Analysis: Why Scotland talent is a standout at digital Glasgow Film Festival

Like the movie industry in general, film festivals have had to adapt to a constantly shifting landscape in the last year and Glasgow Film Festival (GFF) is no different.

Ewen Bremner and Suki Waterhouse in Creation Stories
Ewen Bremner and Suki Waterhouse in Creation Stories

Having scraped through last year by the the skin of its teeth – the 2020 festival ended ten days before cinemas shuttered) – this year’s festival was all set to launch an ambitious hybrid event incorporating online and UK-wide socially-distanced physical screenings until the recently intensified Covid restrictions forced organisers to change it to an exclusively online event.

While a blow for a festival that has always thrived by bringing people together to celebrate film in a convivial atmosphere, in a digital environment where it’s easy to become paralysed by choice, a properly curated offering of brand new cinema offers a welcome respite from the sometimes overwhelming algorithmic randomness of streaming services.

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Among this year’s highlights, Creation Stories looks set to be the big talking point film.

Co-written by Irvine Welsh, it’s a biopic of Creation Records supremo Alan McGee and stars Ewen Bremner as the fiercely independent Glaswegian music industry upstart who discovered the Jesus and Mary Chain, Primal Scream and then properly hit the big time after signing Oasis.

The festival will also host the UK premiere of The Last King of Scotland director Kevin Macdonald’s The Mauritanian, a true-life Guantanamo Bay legal drama starring Jodie Foster and Benedict Cumberbatch.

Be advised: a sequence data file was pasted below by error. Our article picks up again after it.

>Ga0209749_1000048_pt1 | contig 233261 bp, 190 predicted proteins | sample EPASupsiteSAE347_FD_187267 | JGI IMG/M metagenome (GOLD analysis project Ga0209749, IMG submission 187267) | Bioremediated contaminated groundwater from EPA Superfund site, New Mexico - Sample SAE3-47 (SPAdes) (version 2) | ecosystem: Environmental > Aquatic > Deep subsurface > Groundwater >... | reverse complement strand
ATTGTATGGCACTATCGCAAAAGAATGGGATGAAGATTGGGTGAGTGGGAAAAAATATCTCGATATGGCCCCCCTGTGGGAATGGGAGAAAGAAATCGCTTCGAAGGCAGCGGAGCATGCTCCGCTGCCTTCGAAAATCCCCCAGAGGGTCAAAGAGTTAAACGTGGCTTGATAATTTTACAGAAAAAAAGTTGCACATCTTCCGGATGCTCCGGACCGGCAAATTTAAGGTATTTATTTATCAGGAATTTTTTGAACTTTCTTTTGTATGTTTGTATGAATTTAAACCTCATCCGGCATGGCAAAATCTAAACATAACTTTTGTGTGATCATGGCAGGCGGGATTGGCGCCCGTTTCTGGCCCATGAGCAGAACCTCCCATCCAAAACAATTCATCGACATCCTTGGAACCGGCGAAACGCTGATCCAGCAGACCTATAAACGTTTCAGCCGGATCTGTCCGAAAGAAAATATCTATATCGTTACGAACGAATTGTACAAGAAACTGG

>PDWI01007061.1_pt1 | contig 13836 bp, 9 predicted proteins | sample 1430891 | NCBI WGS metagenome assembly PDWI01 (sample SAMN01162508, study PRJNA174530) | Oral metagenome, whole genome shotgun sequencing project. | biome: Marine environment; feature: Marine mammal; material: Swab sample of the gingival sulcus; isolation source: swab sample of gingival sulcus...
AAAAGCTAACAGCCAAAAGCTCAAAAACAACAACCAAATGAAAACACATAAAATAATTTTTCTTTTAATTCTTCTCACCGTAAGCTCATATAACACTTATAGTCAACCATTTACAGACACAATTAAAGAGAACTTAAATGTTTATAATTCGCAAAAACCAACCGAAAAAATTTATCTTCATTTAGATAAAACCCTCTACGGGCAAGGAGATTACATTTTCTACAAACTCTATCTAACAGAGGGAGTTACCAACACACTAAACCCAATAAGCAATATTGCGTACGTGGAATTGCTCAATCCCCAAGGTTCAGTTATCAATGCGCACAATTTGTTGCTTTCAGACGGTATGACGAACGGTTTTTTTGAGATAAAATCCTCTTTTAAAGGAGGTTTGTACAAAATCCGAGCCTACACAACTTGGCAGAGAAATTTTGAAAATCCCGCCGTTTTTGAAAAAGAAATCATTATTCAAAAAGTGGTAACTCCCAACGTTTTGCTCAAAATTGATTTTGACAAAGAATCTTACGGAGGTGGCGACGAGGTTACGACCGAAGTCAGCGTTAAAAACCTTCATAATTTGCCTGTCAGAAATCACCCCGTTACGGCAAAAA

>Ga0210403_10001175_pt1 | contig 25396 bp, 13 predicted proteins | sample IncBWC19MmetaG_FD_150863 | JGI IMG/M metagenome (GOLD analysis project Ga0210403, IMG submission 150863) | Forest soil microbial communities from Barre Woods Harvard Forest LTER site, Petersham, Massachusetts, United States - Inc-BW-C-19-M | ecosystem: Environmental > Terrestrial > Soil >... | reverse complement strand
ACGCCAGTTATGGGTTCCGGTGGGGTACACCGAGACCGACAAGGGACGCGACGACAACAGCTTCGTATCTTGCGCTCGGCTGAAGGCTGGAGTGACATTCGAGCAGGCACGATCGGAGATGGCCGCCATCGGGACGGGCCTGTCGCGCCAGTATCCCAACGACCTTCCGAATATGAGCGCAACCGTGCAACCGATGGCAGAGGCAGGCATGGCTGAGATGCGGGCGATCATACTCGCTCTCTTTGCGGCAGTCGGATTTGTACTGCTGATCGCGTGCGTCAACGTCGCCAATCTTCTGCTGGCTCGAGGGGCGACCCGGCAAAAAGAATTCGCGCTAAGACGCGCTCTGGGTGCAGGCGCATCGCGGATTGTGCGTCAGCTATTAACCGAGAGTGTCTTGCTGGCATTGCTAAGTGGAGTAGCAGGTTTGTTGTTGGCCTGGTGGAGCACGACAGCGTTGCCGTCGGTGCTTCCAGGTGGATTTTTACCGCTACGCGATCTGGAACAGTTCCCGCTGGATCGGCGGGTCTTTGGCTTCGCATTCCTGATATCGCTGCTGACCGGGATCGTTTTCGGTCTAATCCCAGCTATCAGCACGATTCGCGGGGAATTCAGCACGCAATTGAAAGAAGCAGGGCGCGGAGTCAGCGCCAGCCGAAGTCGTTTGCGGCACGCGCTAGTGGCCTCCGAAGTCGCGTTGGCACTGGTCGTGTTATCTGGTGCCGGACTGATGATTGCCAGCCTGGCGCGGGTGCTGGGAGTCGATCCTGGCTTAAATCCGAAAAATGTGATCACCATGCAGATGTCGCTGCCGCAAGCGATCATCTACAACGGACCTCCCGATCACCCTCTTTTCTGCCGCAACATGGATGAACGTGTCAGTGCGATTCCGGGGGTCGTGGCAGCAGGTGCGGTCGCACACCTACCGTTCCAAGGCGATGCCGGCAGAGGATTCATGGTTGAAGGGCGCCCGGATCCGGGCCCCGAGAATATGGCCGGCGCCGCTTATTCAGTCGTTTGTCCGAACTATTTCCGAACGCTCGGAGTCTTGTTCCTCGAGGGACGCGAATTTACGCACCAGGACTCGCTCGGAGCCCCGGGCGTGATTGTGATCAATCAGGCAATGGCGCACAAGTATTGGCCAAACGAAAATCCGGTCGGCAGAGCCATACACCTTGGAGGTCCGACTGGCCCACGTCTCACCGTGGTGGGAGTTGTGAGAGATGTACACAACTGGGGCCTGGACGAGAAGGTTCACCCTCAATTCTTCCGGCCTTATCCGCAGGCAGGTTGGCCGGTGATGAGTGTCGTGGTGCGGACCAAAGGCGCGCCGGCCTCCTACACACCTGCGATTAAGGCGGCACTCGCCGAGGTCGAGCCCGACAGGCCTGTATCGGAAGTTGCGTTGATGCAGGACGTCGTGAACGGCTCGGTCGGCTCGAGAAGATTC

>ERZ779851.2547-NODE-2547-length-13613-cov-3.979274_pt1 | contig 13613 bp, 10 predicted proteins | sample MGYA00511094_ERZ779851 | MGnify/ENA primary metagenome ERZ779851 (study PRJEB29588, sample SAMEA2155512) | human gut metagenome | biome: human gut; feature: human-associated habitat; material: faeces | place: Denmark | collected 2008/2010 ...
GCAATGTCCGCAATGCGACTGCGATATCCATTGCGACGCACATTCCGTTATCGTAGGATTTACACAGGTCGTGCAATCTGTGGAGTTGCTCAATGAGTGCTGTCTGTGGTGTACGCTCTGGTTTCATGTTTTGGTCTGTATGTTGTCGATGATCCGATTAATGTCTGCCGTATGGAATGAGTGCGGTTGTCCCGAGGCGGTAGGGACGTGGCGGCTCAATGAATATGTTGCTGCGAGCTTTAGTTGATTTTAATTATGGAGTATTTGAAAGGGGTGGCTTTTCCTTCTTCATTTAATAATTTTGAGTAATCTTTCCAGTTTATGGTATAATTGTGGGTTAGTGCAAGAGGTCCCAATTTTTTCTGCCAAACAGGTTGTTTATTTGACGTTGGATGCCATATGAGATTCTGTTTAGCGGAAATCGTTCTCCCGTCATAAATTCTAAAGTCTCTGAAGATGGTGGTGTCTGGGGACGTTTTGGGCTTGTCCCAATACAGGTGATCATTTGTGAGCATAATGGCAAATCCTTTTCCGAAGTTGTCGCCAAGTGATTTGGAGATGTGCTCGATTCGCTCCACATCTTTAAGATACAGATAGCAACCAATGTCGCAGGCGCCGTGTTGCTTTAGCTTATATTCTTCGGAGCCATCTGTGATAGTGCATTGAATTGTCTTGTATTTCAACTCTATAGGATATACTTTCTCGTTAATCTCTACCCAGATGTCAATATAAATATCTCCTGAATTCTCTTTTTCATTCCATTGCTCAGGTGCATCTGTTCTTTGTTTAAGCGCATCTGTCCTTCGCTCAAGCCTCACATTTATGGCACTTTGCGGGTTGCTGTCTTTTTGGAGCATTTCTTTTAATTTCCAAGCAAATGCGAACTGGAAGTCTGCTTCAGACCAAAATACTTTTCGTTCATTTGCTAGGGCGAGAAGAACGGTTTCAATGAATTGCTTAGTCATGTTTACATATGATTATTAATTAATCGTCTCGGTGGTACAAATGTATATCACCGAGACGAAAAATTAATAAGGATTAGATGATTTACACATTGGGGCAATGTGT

And sticking with Scottish-led talent there’s Limbo, Ben Sharrock’s wonderful comedy/drama about Syrian asylum seekers awaiting their fates on Uist.

Documentary maker Anthony Baxter (You’ve Been Trumped) also returns, shifting his gaze away from Donald Trump with Eye of the Storm, a film about the late Scottish painter James Morrison.

But GFF has always been international in scope and, in addition to opening with acclaimed Korean-American family drama Minari, there’s a timely post-Parasite country focus on South Korea.

There are also new films from established world cinema auteurs such as Anders Thomas Jensen (the Mads Mikkelsen-starring Riders of Justice) and Frederick Wiseman (City Hall), as well as potential breakthroughs from newer filmmakers such as Lawrence Michael Levine (whose Aubrey Plaza-starring Black Bear looks wild), and first-time Greek director Christos Nikou, who got his start working for Dogtooth director Yorgos Lanthimos, and whose debut feature, Apples, couldn’t be timelier – it’s about a pandemic.


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